In Ft. Lauderdale on spring break the kids are getting drunk like crazy. Crazy.
And we are older, and asking why they need to drink so much, holler and gather in a place just to lose themselves in sleeping around.
They seem numb.
I read this book on the plane, "Hush." It's a true story and the author will not name herself. She lives in the ultra-Orthodox Jewish community, was raised ignorant and insular. And helplessly watched a brutal crime that tormented her to action.
This woman also talks about numbness, the inability to do anything at the time of the crime or after. And how one day, suddenly from within, she felt excruciating rage that propelled her into doing something.
The actor Rob Lowe once drank and drank, the life of the party, until he wasn't. He talks about his alcoholism - which he characterizes as overpowering - in a couple of books. I read a bit from "Love Life."
In it he shared a story from his rehab. It was about a fellow addict who had a seemingly impenetrable exterior, even in tough and intrusive group therapy.
The guy had numbed himself with alcohol for so many years. As a child some neighborhood kids stomped his infant brother to death. And he, sitting there at age four, could do nothing about it.
The leader had the group wrap this famous man in a blanket, and together they took him back in time. Before the bad thing happened. Before the powerlessness, shame and guilt that turned his exterior emotions to stone and led him to the bottle.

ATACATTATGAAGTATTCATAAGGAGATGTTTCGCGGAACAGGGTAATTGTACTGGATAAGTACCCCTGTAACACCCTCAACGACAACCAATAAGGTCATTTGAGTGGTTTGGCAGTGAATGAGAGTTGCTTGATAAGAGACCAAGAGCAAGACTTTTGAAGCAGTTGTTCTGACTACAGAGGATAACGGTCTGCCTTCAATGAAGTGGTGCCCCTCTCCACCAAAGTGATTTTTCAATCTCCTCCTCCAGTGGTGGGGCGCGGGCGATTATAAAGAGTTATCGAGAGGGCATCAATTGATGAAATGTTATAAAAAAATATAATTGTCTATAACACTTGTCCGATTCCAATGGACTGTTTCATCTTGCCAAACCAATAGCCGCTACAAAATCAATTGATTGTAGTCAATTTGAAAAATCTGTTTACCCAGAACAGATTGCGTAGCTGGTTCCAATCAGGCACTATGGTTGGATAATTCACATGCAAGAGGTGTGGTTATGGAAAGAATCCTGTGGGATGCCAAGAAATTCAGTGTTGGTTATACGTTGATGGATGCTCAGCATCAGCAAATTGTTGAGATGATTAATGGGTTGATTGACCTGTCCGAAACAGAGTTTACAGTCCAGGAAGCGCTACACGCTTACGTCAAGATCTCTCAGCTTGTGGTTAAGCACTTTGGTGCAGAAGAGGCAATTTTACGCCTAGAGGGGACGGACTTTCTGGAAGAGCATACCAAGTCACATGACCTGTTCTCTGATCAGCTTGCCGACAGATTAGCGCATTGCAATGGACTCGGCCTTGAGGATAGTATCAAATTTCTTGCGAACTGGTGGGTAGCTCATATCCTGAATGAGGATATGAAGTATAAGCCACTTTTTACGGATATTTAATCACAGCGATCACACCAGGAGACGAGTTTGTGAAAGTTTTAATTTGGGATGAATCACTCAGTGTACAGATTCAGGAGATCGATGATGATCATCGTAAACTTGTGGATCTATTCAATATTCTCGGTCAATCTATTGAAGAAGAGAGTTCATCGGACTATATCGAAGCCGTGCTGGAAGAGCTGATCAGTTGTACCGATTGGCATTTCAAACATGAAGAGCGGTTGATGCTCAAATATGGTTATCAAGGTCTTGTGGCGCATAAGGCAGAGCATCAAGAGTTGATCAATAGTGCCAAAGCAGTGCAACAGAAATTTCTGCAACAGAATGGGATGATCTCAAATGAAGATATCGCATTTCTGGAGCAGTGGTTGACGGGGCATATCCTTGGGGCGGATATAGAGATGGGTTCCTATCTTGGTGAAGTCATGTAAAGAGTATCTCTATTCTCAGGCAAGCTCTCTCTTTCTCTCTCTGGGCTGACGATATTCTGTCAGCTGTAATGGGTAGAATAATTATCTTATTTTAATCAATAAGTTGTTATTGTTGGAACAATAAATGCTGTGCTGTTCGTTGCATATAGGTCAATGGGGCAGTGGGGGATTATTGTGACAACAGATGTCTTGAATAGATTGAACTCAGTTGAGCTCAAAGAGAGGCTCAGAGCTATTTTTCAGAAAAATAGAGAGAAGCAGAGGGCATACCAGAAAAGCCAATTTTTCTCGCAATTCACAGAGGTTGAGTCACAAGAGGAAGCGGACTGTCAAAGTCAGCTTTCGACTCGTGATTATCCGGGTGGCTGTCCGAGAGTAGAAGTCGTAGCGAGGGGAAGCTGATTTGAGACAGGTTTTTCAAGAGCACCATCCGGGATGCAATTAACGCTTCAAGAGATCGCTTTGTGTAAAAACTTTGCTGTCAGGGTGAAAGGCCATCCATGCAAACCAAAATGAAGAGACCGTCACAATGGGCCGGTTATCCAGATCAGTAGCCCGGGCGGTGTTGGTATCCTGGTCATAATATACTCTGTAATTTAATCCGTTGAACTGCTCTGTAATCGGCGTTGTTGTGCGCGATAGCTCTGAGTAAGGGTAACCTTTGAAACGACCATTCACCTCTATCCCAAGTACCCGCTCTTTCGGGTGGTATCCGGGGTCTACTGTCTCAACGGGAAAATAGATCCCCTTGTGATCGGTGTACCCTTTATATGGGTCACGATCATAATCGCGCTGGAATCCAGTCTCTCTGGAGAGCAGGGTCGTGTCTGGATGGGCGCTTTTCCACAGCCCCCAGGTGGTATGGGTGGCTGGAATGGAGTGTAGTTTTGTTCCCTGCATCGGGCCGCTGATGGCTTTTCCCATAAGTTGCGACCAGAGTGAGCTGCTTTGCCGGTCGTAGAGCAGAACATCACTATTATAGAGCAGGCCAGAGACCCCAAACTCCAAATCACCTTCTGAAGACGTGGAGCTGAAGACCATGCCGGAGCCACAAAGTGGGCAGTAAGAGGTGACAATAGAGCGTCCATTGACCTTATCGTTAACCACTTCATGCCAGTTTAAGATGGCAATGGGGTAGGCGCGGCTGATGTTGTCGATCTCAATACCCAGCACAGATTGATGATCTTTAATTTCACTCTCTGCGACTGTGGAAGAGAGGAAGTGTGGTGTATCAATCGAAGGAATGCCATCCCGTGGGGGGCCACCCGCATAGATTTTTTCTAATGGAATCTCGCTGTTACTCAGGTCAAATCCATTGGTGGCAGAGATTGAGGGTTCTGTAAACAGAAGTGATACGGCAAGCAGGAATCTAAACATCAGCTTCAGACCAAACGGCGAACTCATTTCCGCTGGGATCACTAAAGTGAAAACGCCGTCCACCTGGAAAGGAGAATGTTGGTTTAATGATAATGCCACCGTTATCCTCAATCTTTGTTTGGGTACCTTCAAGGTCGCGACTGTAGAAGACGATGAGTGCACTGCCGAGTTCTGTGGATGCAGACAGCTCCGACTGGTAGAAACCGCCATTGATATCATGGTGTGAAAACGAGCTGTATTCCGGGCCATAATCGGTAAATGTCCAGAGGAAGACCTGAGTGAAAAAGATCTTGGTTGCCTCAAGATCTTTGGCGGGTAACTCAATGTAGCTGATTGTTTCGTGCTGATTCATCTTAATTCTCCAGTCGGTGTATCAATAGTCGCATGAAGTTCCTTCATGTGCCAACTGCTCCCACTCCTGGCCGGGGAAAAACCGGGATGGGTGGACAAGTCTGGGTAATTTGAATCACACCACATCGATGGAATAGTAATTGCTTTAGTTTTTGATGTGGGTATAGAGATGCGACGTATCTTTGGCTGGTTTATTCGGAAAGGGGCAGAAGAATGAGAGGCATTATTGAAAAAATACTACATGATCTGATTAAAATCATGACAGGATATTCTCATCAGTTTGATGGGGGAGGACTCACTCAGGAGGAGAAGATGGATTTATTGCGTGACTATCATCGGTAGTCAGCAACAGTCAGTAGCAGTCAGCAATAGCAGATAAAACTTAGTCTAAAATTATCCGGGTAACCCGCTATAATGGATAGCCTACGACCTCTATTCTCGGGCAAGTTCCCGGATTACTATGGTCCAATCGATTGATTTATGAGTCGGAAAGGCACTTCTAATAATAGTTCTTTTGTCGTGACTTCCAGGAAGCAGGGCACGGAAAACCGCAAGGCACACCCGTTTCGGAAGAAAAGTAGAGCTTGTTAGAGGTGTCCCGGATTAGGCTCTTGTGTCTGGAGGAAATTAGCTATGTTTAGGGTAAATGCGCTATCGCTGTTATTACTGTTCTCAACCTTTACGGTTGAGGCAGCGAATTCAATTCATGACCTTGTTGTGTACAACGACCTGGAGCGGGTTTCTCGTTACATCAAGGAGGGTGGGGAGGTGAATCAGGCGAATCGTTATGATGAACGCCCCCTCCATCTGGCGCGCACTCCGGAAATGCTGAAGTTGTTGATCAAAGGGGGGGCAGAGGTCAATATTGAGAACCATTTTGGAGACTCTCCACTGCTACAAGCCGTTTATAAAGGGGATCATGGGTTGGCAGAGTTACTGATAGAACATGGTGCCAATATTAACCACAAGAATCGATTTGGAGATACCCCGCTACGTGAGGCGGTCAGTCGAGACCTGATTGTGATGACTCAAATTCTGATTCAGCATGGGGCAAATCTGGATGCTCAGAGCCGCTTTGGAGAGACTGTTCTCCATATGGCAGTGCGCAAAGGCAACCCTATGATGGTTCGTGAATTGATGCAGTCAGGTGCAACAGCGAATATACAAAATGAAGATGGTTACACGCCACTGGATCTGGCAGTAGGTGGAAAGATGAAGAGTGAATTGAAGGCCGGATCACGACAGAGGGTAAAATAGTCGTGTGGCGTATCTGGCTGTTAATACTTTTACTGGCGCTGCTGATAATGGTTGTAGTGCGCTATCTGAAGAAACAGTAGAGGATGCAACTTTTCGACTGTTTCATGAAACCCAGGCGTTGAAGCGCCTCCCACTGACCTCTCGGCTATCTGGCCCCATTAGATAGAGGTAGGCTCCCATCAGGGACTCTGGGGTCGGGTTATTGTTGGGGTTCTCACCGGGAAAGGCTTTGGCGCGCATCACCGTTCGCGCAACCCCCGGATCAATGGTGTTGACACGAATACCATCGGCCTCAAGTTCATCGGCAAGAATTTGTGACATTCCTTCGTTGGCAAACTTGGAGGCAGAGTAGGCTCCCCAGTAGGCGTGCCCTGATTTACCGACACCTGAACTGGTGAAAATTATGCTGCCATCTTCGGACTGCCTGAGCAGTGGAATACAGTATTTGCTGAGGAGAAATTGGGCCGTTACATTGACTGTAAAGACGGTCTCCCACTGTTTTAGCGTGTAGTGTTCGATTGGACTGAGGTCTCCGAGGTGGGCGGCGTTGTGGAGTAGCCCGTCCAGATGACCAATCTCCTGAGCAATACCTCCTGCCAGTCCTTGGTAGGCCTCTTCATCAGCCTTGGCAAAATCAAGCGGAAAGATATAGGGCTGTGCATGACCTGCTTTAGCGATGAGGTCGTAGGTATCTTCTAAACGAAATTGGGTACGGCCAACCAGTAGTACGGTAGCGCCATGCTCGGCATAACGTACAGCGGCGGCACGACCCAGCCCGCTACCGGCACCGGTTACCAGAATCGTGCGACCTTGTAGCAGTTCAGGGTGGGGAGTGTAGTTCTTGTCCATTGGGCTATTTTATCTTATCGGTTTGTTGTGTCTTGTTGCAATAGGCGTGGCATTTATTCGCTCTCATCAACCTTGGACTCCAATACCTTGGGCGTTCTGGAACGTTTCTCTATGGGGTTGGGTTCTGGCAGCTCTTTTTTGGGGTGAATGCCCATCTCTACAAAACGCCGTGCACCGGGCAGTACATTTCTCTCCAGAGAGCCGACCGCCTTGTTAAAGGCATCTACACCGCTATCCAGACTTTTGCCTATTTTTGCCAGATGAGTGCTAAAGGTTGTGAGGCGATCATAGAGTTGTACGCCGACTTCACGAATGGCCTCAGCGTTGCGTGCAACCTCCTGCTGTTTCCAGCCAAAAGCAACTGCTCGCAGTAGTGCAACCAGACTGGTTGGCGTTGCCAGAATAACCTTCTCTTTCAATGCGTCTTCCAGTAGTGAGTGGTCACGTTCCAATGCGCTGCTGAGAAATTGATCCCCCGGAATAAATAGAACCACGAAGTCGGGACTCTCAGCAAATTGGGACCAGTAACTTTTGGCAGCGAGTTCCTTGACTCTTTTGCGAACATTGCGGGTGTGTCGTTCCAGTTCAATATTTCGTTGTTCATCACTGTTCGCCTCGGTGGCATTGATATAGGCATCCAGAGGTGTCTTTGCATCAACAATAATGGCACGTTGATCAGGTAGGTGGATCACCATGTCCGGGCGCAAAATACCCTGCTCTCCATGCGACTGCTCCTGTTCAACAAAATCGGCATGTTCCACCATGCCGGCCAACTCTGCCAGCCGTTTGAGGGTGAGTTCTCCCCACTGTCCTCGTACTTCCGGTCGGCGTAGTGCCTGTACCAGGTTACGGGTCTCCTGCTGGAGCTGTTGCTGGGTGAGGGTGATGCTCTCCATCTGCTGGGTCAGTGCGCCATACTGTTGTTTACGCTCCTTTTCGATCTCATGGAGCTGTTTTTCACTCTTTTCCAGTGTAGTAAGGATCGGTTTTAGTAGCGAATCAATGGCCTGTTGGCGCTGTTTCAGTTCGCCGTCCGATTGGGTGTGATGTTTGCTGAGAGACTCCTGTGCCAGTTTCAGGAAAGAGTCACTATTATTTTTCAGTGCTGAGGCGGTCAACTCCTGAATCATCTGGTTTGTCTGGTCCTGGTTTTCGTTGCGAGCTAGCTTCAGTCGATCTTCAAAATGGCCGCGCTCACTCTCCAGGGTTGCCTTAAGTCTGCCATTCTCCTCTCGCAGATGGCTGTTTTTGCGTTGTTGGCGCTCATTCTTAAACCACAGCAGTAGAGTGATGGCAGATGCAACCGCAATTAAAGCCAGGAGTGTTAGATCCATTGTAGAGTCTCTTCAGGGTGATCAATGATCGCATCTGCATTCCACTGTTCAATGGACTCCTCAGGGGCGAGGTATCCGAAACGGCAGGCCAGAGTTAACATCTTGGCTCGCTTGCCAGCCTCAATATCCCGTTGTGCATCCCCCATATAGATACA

They held him until they saw him take that crucial first step of letting it go. Only when he was no longer that child could he begin taking back his power as a grown adult.
I was so moved by the story in that book, and by "Hush." I am awed by people who have been knocked down so hard in life and they relentlessly get back up instead of hiding in a bottle, in bed, in the refrigerator or at the mall.
This is the spirit of the other new book I want to buy, "Own It," by Tabatha Coffee. But I don't think I am there yet.
This story kind of tells why. We were walking on the beach and someone threw a frisbee right in my direction. I saw it coming and froze. Just like in my dreams, where I can see the bad guys chasing me but I cannot move, nor fight, nor stay alive. The end seems predetermined.
Therefore, afraid of the frisbee, I crouched in the sand until it landed. And heard all the players laughing.
I was so embarrassed, but tried to wave it off. "No worries, I am spatially disabled," I said.
Afterward I wondered what it was in me that left me so immobilized. So helpless and so in fear.
In the end it does not seem all that complicated. Obviously it has something to do with my past, an incredibly sheltered upbringing and sexist social structure where father = G-d. Sure it had good aspects, but overall it left me terrified. Any free thinking meant you were an "apikorais," heretic, evil, cursed, destined to wander alone for all time.
What is frightening to me is that I cannot stop myself from thinking more and more freely with time. And that the more I do so, the happier and more at peace I feel. Also more productive at work.
I love being culturally Jewish, I love G-d, but I can't tolerate the idea that you must follow a certain set if rules in order to find salvation. It's just bullshit.
At work and at home, helplessness is not holy. Empowerment is.
Here's wishing peace to all people in this world, whom I believe that G-d loves equally. And to those of the Christian faith, happy Easter.
* All opinions my own. Photo by me.